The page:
Posted November 28, 2014
By CHELSEA HARRINGTON
PLYMOUTH, Mass. — As the grey smoke rises between the weathered sticks, her black solemn eyes do not squint in the slightest.
Focusing on the task at hand, making a fire to cook her fish, the sun-worn skin of the Native American woman begins to blacken from the now encasing smoke cloud. Adorned in a knee length wrap made of a coffee-colored deer skin, she eventually stands up in her moccasin covered feet and looks over at the little children watching her with careful eyes.
Tilting her head ever so slightly, her intricate beadwork and feathered headdress swaying in the wind, her eyes and mouth crinkle into a big smile, showing off her pearl white teeth in satisfaction of the knowledge her dinner is now being cooked over her fire.
Standing amongst the wooded land with a straight view ocean to the Atlantic Ocean, the only things in sight are little wooden huts with grey thatched roofing. Gardens placed strategically on the sides of the homes are dwindling with the approaching cold winter weather, yet if you look close enough you may find a few stocks of corn along with a couple bunches of tomatoes.
The year is 2014, not 1620, but in Plymouth, Mass., one can feel like they have traveled back in time to live with the Pilgrims and Indians.
A historian’s haven, Plymouth does not leave out any detail of the 1620s, creating an authentic atmosphere for those who desire an immersion into an old time culture.
Most Americans love Thanksgiving, but what does the holiday really represent and how did it truly emerge? This town will make sure you understand the origins of Thanksgiving. Plymouth not only has a living museum, The Plymouth Plantation, it also gives tourists and locals the opportunity to get on board the Mayflower, the ship which carried the Pilgrims over from England.
Of course not all scenes are as grand as the museum and the ship, rating No. 3 in the top 10 most disappointing landmarks, Plymouth Rock is only about two yards wide and one yard tall, etched with the iconic date 1620.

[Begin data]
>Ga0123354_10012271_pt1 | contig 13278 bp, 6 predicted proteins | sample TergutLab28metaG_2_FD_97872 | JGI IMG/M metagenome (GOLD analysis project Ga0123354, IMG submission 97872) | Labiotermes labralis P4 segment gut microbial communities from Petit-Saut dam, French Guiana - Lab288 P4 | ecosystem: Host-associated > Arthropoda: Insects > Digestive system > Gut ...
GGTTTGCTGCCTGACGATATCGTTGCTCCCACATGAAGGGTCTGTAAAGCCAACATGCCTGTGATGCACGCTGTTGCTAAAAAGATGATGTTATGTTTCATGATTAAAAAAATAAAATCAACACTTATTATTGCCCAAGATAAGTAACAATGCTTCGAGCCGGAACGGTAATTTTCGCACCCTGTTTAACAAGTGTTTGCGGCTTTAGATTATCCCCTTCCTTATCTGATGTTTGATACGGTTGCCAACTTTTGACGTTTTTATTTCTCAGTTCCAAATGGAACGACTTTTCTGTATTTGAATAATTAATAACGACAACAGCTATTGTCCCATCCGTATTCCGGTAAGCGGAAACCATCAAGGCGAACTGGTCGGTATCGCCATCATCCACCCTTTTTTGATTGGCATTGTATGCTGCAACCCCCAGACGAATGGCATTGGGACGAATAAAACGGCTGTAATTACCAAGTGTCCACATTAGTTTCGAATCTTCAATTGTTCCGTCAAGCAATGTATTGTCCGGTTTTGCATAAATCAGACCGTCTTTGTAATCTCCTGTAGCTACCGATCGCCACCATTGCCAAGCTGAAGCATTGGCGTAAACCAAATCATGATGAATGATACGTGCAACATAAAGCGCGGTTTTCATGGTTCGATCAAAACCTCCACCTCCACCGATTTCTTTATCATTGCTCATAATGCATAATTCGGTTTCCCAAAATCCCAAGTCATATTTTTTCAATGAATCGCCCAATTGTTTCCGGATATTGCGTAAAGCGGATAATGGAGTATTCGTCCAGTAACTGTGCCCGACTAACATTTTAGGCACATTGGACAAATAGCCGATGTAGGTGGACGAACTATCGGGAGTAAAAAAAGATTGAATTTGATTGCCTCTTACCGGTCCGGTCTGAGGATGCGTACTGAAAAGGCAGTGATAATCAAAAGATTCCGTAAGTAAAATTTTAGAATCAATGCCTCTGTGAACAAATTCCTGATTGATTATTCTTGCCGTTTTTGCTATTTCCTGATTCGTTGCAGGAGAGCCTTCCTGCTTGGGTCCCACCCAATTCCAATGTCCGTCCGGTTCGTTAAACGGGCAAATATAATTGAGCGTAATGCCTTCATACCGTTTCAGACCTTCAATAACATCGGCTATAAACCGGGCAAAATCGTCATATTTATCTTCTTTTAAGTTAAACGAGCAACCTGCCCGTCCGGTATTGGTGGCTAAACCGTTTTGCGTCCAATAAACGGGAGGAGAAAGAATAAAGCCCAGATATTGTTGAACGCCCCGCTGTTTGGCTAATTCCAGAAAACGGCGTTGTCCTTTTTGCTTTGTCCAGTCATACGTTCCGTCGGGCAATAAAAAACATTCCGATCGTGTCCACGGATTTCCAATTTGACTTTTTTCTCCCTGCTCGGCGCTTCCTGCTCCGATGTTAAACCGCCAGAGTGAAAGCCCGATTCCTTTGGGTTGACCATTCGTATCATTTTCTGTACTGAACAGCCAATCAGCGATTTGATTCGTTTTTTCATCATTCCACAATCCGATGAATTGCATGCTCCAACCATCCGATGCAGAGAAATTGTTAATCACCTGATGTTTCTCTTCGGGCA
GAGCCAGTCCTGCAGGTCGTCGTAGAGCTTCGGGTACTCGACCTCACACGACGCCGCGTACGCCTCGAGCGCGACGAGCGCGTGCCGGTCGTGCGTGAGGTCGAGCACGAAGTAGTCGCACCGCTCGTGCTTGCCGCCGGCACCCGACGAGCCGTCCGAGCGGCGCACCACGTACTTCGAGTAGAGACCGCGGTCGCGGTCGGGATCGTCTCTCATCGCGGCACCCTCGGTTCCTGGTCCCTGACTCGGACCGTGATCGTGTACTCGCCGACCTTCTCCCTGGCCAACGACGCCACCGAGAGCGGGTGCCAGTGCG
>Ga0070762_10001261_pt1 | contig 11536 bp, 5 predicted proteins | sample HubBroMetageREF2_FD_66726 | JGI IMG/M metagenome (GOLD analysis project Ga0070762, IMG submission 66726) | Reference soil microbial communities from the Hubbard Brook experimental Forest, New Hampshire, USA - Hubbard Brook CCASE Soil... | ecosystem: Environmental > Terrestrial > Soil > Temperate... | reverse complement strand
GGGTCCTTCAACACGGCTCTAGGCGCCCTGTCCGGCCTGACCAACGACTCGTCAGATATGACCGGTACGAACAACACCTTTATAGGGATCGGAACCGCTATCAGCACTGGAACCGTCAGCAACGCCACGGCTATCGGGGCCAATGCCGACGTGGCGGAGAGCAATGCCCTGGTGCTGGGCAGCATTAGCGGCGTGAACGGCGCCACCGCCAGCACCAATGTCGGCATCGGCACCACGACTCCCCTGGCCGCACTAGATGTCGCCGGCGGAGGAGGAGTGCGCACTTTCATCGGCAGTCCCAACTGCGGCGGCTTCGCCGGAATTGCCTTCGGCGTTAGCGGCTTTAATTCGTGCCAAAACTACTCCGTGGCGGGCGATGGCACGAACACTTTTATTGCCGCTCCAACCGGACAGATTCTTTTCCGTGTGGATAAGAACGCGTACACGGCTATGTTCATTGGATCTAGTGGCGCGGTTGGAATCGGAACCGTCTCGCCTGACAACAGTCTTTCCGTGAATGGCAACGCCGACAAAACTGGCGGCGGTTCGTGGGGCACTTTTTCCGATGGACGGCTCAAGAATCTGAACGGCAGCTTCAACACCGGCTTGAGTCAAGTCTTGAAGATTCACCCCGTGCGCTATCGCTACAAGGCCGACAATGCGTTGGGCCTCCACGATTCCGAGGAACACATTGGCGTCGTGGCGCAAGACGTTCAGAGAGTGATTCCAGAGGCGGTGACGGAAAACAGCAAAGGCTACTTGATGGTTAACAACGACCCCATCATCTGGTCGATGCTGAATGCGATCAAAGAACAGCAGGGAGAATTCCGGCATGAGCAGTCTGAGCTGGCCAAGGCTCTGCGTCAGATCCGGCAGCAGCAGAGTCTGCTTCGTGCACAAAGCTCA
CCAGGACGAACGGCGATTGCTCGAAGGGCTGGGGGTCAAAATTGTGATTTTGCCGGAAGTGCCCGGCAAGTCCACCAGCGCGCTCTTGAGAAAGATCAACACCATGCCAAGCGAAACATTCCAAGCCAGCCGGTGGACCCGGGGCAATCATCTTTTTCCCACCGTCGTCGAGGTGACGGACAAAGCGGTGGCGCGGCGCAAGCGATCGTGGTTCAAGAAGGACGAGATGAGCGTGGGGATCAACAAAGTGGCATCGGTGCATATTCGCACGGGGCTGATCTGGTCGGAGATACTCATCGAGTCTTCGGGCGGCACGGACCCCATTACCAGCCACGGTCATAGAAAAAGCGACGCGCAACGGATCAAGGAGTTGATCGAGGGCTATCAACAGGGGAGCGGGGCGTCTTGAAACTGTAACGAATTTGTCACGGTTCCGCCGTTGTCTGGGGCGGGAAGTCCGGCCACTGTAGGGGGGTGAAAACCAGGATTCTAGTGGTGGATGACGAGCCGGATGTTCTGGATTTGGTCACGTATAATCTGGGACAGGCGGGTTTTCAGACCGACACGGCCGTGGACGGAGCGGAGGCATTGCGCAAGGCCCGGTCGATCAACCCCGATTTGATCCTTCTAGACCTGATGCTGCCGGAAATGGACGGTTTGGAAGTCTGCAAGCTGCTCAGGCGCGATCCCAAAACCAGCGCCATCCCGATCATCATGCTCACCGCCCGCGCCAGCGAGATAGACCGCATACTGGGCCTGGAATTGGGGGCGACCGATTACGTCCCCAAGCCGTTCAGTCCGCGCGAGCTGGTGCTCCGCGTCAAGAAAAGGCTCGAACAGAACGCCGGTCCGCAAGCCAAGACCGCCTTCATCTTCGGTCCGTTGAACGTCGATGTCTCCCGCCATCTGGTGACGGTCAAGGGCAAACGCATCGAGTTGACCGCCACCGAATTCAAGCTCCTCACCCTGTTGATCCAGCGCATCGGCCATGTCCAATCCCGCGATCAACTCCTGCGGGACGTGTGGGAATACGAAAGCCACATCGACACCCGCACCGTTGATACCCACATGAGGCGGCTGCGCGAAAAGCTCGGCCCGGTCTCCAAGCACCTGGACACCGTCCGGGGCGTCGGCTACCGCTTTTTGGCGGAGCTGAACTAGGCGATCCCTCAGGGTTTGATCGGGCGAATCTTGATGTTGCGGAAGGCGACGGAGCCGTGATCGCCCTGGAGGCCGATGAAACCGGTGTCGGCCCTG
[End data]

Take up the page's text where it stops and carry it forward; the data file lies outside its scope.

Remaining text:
In a tourist oriented town there are always dozens of places to stay, but if one wants to get the most for his or her money there is no where to stay but the Pilgrim Sands on Long Beach. The Sands is the only ocean front hotel in the area and is also less expensive than other hotels. Starting room prices around $100, the family owned and run hotel is friendly and inviting, as well as more than willing to help their guests get the inside scoop.
Plymouth has much more to offer than just the Pilgrims and Indians. Beach bums tend to know Massachusetts for one or two things, Cape Cod or Martha’s Vineyard.
The best part of Plymouth is that one can find gorgeous beaches, comparable if not nicer than the Cape and Vineyard, with half of the traffic.
Twenty miles from the Sagamore Bridge, Plymouth is often skipped over as tourists make their way to fight for parking spots in Cape Cod, yet Plymouth offers everything found in the Cape and more.
One has not really been to New England if they have not eaten the seafood. Plymouth locals refuse to eat anywhere but Wood’s Seafood, a little cafeteria style shack on the dwarf where diners can chose their own lobsters fresh from the tank of the days catch.
The locals love their seafood but there are still more than 40 restaurants in the downtown waterfront area from which to choose. Italian, Japanese, Chinese and Brazilian, there really is something for everyone. Mama Mia’s is another local favorite, run by the Viscerello family for the last 35 years, the food is fresh and authentic.
Walking through the streets of Plymouth feels like home. The people are often gathered along the waterfront streets and parks. Little boutiques sell everything from nautical treasures to high end clothing.
Surf shops, smoothie huts, coffee houses and Walk over Coles Hill and stand next to a larger than life Sacajawea statue with the breath-taking view of the entire downtown. T-bones bar and grill brings in a rowdy crowd just two streets away from the local favorite, Pillory Pub, where the locals enjoy three dollar beers and rocking chair seating.
The first town in New England to begin whale watching, the tradition is still very much alive. With the guarantee to see a whale or you get your money back, the Capt. John Whale Watching tour takes passengers out to the tip of the Cape, about 35 miles into the sea, on a six-hour ride to see the gorgeous creatures.
Plymouth Water Sports is another local favorite. Renting out Jet Skis, paddle boards, fly boards, kayaks and skiffs, the locals and tourists flood the shop rain or shine. $30 for two hours of paddle boarding and kayaking, $100 an hour for sky boarding, the prices are fair and the staff is knowledgeable and friendly. Constantly putting on shows, the staff encourages users to get up and try something new.